According to my bracket, next weekend, the University of Texas and the University of North Carolina will battle for a national basketball title. In reality, Butler, Virginia Commonwealth University (VCU), University of Kentucky, and University of Connecticut will battle it out for first place in National Collegiate Athletic Association Division I basketball.
Regardless of who comes away with the championship title, when it comes to graduation rates for black players, all of these colleges are coming up short.
According to a recent study at the University of Central Florida’s (UCF) Institute for Diversity and Ethics in Sport, there is “a staggering gap between the graduation rates of African-American and white student-athletes.” The gap between white and black basketball players stands at 32 percent overall. For instance, at Kentucky, only 31 percent of the African-American basketball players graduate compared to 100 percent of the white players. At 25 percent, University of Connecticut’s graduation rate for black players is abysmal. Again, 100 percent of their white basketball players graduate. Butler does the best in terms of the gap, with half of its black student basketball players graduating versus all of their white student athletes. VCU has a 64 percent graduation rate for black basketball players and no white players.
The report also demonstrates the efforts of UCF to address such disparity. The NCAA put an Academic Progress Rate (APR) in place that causes colleges to lose scholarships if their graduation rate is too low. Schools that score below 925 — equal to a 50 percent graduation rate — can lose up to 10 percent of their scholarships. The UCF institute’s director, Richard Lapchick, wants that threshold increased to 60 percent. This would have a great impact on many of the 61 percent of Division I basketball players who are black.
While this is a serious issue at the collegiate level, it reflects the increasing gap in educational opportunity for black students in elementary and high school. On average, on all assessments, white students do better than black students. The Department of Education’s report demonstrates there is a significant achievement gap between black and white public school student performance on standardized tests, which begins in elementary school and persists through high school. For poor students, performance results are even worse. Therefore, the graduation gap at NCAA Division I colleges is not surprising.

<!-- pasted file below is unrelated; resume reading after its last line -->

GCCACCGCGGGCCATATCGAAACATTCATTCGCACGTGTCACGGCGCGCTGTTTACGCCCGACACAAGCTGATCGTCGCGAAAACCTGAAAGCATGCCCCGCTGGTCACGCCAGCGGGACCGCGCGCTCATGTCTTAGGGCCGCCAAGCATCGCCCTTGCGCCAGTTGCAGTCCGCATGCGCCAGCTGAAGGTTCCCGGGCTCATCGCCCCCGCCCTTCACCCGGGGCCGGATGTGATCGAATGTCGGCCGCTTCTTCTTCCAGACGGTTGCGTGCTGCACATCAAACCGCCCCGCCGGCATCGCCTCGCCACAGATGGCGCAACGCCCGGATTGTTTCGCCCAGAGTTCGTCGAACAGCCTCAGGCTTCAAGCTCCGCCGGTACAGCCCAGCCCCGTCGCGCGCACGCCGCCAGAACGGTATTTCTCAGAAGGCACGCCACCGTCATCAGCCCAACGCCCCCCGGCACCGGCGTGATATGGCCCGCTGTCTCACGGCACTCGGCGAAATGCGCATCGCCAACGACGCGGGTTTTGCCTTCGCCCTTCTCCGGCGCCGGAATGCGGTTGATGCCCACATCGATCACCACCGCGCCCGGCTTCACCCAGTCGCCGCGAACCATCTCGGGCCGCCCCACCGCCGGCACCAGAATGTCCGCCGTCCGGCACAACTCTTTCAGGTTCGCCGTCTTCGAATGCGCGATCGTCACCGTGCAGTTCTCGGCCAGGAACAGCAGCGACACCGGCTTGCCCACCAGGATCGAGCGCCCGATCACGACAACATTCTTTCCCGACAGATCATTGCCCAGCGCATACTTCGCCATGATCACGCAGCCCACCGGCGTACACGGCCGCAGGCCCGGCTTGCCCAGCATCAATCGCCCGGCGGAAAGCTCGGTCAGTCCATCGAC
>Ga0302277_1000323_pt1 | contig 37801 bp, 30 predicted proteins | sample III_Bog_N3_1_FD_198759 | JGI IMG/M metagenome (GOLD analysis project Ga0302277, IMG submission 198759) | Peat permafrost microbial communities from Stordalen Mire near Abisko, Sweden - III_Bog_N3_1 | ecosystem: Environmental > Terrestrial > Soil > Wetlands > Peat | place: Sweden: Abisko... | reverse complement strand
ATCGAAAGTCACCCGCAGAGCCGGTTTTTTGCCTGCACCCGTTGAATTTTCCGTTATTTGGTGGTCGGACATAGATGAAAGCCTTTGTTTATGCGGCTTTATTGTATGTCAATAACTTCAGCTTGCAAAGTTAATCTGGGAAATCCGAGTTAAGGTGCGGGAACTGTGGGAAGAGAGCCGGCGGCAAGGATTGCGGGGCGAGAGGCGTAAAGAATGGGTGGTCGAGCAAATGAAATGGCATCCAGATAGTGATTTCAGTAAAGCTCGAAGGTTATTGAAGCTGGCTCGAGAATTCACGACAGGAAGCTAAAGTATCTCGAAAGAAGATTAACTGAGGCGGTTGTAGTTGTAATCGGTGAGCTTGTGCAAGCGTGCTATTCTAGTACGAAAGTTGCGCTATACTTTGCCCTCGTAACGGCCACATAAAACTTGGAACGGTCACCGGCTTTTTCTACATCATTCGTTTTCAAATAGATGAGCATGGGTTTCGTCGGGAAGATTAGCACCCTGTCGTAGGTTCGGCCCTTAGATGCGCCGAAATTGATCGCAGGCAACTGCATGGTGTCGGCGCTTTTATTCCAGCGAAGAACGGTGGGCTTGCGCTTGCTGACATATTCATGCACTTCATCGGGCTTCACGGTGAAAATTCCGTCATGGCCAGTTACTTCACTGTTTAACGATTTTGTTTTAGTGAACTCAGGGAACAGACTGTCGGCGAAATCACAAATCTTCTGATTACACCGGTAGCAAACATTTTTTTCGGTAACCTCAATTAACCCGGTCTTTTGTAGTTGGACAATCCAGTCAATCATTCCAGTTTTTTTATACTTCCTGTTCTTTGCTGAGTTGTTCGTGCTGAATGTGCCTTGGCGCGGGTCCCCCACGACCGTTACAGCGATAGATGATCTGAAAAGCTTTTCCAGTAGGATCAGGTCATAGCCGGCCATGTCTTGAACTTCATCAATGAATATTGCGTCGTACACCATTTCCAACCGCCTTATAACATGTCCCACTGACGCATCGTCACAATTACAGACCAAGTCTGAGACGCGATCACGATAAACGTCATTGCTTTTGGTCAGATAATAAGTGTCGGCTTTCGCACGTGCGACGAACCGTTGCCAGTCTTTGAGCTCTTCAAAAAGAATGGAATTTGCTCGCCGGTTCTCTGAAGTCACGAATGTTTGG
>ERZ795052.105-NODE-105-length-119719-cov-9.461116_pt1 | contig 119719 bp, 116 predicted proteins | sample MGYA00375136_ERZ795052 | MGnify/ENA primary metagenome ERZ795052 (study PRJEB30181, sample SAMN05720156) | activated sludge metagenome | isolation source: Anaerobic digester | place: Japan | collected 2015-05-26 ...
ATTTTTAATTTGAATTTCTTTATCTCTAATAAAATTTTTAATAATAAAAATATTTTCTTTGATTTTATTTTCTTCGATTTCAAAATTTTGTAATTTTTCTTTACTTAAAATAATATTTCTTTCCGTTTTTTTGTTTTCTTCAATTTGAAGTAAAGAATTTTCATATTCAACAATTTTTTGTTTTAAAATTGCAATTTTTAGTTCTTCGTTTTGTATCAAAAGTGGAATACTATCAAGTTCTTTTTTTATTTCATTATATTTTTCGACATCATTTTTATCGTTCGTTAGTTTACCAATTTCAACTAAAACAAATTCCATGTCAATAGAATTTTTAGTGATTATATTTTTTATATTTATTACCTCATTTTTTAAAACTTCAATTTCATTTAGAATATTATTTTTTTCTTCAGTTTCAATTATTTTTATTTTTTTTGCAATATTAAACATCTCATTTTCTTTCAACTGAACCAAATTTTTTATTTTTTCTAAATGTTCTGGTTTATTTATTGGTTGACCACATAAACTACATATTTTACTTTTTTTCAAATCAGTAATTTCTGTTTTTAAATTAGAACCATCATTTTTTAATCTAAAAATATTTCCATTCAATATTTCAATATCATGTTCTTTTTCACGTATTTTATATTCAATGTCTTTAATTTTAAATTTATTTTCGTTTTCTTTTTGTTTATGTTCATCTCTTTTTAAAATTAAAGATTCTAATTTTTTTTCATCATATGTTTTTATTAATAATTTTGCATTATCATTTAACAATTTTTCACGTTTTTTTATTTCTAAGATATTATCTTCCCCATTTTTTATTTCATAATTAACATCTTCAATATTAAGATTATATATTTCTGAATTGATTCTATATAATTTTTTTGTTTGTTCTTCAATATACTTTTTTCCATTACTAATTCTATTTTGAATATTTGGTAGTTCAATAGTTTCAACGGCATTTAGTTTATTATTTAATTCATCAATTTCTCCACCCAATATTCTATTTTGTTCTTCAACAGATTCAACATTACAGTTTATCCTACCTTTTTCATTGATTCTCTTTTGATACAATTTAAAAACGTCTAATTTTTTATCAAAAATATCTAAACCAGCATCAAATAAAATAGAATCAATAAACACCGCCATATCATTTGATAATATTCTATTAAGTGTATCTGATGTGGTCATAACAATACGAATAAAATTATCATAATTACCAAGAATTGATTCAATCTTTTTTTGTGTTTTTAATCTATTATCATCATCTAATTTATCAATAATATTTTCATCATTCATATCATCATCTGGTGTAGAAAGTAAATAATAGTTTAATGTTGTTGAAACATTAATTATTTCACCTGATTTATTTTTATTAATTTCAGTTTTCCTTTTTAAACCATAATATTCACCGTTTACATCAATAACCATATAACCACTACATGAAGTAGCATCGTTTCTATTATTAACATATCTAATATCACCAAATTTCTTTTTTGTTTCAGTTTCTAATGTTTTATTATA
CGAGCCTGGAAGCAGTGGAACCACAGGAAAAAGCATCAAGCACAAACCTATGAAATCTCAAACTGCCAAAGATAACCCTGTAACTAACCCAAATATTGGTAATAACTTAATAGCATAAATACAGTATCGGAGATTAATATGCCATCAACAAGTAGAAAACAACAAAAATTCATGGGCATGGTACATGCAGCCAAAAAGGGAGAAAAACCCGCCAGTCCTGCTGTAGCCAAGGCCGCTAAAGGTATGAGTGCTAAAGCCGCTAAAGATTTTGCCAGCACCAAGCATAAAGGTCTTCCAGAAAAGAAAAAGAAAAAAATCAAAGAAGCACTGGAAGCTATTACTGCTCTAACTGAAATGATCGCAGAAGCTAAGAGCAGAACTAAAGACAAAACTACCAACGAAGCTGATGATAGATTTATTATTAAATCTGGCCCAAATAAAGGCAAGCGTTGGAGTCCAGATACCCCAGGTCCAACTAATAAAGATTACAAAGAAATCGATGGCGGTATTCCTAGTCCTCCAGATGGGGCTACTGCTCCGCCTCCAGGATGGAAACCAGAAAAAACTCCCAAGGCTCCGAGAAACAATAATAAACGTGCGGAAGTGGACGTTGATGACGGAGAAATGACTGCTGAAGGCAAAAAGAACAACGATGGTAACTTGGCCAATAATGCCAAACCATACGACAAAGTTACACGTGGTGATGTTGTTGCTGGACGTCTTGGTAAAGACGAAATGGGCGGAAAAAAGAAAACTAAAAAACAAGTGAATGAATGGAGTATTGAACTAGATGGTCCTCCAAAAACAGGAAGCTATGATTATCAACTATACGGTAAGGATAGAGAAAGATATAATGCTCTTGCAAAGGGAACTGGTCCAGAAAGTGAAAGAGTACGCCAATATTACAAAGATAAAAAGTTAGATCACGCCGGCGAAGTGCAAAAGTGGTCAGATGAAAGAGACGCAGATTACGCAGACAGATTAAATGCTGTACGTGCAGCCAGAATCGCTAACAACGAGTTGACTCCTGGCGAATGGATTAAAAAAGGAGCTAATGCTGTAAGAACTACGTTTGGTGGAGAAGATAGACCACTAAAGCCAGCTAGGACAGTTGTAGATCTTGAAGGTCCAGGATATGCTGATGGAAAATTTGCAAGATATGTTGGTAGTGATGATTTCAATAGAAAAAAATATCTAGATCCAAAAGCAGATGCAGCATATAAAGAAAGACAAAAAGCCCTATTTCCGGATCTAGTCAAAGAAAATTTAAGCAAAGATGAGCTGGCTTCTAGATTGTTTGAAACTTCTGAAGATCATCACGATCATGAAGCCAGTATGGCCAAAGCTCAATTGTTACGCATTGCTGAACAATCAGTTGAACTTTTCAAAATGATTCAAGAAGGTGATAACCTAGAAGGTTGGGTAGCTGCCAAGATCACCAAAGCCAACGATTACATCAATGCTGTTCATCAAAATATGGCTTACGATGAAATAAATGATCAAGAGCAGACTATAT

Some have suggested black parents and students make better choices when choosing schools. This is a great idea if the student is in a position to complete the college-level work. However, the reality is, a lot of black student-athletes started out as the invisible men (or boys) in their public schools. It is only until a select few demonstrate their athletic talent that they become visible and sought after by Division I universities.
Many of the public schools that send basketball players to powerhouse colleges do not have organized sports until high school. At that time, if the student is academically behind or has poor reading skills, it is unlikely he or she will catch up. The students who do not have athletic talent are not being admitted to those universities. They are left where they are: undereducated and ill-equipped to make a living.
Given the money that elite university basketball programs generate for a school, these schools should demonstrate a willingness to help students make the grade academically. Their investment in additional one-to-one tutoring and remedial help for student-athletes who are unprepared is a no-brainer. The students or their parents must demand it.
Another solution would be for this country to take a collective interest in the public education of all children, regardless of race or athletic ability, so that if a student reaches college his only obstacle to graduation will be himself. This approach is far more likely to produce results.
With more parity in college basketball, demonstrated by the inspirational presence of Butler and Virginia Commonwealth in the Final Four this weekend, it would be uplifting to learn that colleges are closing the gap in their graduation rates and the students we see excelling on the court are getting diplomas.
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